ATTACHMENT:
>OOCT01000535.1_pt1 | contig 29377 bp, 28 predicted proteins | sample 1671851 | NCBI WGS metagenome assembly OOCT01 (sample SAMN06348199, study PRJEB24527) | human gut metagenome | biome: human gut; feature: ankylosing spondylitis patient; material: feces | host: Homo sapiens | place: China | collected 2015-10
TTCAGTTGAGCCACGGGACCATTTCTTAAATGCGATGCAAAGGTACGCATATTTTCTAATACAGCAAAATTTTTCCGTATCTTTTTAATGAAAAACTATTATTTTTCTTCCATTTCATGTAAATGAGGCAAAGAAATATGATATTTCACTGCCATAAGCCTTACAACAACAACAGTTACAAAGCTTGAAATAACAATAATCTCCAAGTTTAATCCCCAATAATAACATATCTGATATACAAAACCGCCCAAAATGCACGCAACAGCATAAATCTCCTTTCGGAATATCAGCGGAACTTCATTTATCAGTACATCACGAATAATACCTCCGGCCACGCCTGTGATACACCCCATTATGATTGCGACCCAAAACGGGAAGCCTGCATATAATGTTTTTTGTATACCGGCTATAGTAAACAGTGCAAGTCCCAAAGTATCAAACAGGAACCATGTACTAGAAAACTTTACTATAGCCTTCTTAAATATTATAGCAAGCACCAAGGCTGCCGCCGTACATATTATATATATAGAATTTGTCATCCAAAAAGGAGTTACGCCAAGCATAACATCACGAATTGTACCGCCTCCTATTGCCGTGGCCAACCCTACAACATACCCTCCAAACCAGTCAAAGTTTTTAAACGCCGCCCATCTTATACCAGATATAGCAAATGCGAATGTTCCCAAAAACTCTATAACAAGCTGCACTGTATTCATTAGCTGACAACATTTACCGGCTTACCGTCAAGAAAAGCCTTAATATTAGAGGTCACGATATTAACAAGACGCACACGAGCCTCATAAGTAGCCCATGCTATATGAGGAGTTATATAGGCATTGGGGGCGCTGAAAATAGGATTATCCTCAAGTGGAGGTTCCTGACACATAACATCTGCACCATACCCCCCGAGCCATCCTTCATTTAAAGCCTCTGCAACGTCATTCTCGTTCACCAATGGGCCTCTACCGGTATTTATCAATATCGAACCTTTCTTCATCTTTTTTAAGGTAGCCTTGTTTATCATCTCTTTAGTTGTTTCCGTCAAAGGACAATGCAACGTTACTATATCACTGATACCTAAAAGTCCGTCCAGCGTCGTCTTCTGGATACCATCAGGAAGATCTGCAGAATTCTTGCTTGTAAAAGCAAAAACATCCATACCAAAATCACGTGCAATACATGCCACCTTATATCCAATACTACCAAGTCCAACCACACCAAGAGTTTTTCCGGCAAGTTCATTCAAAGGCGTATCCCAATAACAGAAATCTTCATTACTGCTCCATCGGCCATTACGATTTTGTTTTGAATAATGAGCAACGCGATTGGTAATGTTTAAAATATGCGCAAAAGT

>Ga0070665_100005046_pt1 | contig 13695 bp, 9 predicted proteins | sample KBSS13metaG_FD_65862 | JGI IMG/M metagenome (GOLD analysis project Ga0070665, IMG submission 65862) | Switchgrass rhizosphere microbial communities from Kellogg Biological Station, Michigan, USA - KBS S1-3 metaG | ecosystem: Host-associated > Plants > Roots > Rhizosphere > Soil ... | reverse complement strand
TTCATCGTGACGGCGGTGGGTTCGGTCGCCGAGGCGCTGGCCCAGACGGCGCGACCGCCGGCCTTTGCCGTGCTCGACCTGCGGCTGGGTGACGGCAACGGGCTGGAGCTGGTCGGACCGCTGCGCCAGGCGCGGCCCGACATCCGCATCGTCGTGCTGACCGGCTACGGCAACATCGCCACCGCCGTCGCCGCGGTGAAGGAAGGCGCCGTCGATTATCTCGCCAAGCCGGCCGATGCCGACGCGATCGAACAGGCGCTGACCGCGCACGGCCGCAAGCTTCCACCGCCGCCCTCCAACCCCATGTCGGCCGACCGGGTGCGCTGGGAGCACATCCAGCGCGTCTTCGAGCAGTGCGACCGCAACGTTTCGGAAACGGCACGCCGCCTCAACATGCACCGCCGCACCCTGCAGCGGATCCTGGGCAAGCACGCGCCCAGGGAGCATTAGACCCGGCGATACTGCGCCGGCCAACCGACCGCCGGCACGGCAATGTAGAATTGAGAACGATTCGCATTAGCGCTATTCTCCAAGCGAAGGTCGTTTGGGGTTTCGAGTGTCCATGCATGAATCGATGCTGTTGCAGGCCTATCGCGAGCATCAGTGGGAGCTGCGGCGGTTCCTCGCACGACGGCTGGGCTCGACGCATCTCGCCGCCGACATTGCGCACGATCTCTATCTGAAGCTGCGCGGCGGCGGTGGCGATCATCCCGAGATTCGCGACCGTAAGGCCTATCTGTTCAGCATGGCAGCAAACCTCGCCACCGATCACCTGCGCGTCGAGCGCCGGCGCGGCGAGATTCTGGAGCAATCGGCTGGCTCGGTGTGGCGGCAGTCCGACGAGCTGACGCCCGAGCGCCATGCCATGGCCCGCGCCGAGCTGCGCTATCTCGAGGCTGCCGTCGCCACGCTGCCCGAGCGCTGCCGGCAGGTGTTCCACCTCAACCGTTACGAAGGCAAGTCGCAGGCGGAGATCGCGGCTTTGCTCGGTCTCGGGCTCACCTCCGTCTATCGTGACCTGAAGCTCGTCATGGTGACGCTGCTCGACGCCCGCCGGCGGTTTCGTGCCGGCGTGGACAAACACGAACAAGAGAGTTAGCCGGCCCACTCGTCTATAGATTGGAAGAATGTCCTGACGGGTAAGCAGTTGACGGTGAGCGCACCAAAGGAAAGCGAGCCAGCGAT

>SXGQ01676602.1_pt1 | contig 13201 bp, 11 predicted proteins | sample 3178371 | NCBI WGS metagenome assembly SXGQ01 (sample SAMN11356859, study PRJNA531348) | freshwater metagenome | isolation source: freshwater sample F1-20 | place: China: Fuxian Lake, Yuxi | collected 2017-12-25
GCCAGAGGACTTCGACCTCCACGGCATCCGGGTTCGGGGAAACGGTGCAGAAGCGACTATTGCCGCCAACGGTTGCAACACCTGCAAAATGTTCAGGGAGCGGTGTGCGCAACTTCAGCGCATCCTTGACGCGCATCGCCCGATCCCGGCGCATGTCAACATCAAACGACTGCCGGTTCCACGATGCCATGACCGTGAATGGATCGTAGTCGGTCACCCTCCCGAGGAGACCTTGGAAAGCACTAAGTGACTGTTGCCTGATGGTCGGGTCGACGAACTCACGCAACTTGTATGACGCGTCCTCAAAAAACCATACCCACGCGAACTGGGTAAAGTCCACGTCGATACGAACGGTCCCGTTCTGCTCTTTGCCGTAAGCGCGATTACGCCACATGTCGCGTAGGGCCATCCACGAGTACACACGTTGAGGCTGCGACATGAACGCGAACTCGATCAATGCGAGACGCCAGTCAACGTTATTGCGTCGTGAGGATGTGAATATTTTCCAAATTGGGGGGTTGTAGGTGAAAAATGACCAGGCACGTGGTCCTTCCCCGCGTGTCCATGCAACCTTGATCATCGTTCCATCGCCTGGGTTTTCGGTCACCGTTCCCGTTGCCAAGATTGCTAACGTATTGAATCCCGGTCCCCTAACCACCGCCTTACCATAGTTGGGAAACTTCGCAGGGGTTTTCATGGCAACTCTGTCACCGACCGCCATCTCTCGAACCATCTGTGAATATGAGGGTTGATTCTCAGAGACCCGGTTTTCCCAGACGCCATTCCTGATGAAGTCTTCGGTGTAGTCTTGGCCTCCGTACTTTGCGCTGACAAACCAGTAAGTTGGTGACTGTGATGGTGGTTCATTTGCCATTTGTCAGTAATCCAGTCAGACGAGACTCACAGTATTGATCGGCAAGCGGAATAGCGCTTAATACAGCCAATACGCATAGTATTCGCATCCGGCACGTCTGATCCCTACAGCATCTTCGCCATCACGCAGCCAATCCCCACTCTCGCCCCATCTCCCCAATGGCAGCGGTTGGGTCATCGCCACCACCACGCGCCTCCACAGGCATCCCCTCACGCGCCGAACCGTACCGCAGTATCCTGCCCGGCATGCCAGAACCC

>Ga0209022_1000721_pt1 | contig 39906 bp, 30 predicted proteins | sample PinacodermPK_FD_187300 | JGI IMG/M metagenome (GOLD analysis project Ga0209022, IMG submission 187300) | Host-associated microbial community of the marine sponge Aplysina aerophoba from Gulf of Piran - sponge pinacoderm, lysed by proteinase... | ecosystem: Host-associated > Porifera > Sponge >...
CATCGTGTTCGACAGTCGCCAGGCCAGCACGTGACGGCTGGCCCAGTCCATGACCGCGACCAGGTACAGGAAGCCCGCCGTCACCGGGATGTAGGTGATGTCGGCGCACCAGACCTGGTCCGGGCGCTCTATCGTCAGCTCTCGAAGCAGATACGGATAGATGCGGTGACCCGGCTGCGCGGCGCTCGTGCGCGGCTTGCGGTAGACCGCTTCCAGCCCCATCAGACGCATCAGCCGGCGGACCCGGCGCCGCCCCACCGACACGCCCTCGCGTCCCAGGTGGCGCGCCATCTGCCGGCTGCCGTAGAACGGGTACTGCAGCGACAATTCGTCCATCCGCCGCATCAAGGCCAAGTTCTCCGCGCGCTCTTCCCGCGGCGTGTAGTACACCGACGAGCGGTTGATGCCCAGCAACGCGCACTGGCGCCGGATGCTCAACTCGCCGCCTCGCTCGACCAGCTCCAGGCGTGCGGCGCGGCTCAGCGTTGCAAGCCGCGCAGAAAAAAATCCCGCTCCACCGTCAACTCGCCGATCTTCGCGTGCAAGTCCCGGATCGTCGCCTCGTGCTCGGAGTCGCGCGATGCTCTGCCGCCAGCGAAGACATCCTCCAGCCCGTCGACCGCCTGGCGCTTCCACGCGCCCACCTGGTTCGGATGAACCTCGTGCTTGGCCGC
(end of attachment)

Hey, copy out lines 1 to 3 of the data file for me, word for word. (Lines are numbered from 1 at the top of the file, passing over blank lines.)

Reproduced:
>OOCT01000535.1_pt1 | contig 29377 bp, 28 predicted proteins | sample 1671851 | NCBI WGS metagenome assembly OOCT01 (sample SAMN06348199, study PRJEB24527) | human gut metagenome | biome: human gut; feature: ankylosing spondylitis patient; material: feces | host: Homo sapiens | place: China | collected 2015-10
TTCAGTTGAGCCACGGGACCATTTCTTAAATGCGATGCAAAGGTACGCATATTTTCTAATACAGCAAAATTTTTCCGTATCTTTTTAATGAAAAACTATTATTTTTCTTCCATTTCATGTAAATGAGGCAAAGAAATATGATATTTCACTGCCATAAGCCTTACAACAACAACAGTTACAAAGCTTGAAATAACAATAATCTCCAAGTTTAATCCCCAATAATAACATATCTGATATACAAAACCGCCCAAAATGCACGCAACAGCATAAATCTCCTTTCGGAATATCAGCGGAACTTCATTTATCAGTACATCACGAATAATACCTCCGGCCACGCCTGTGATACACCCCATTATGATTGCGACCCAAAACGGGAAGCCTGCATATAATGTTTTTTGTATACCGGCTATAGTAAACAGTGCAAGTCCCAAAGTATCAAACAGGAACCATGTACTAGAAAACTTTACTATAGCCTTCTTAAATATTATAGCAAGCACCAAGGCTGCCGCCGTACATATTATATATATAGAATTTGTCATCCAAAAAGGAGTTACGCCAAGCATAACATCACGAATTGTACCGCCTCCTATTGCCGTGGCCAACCCTACAACATACCCTCCAAACCAGTCAAAGTTTTTAAACGCCGCCCATCTTATACCAGATATAGCAAATGCGAATGTTCCCAAAAACTCTATAACAAGCTGCACTGTATTCATTAGCTGACAACATTTACCGGCTTACCGTCAAGAAAAGCCTTAATATTAGAGGTCACGATATTAACAAGACGCACACGAGCCTCATAAGTAGCCCATGCTATATGAGGAGTTATATAGGCATTGGGGGCGCTGAAAATAGGATTATCCTCAAGTGGAGGTTCCTGACACATAACATCTGCACCATACCCCCCGAGCCATCCTTCATTTAAAGCCTCTGCAACGTCATTCTCGTTCACCAATGGGCCTCTACCGGTATTTATCAATATCGAACCTTTCTTCATCTTTTTTAAGGTAGCCTTGTTTATCATCTCTTTAGTTGTTTCCGTCAAAGGACAATGCAACGTTACTATATCACTGATACCTAAAAGTCCGTCCAGCGTCGTCTTCTGGATACCATCAGGAAGATCTGCAGAATTCTTGCTTGTAAAAGCAAAAACATCCATACCAAAATCACGTGCAATACATGCCACCTTATATCCAATACTACCAAGTCCAACCACACCAAGAGTTTTTCCGGCAAGTTCATTCAAAGGCGTATCCCAATAACAGAAATCTTCATTACTGCTCCATCGGCCATTACGATTTTGTTTTGAATAATGAGCAACGCGATTGGTAATGTTTAAAATATGCGCAAAAGT

>Ga0070665_100005046_pt1 | contig 13695 bp, 9 predicted proteins | sample KBSS13metaG_FD_65862 | JGI IMG/M metagenome (GOLD analysis project Ga0070665, IMG submission 65862) | Switchgrass rhizosphere microbial communities from Kellogg Biological Station, Michigan, USA - KBS S1-3 metaG | ecosystem: Host-associated > Plants > Roots > Rhizosphere > Soil ... | reverse complement strand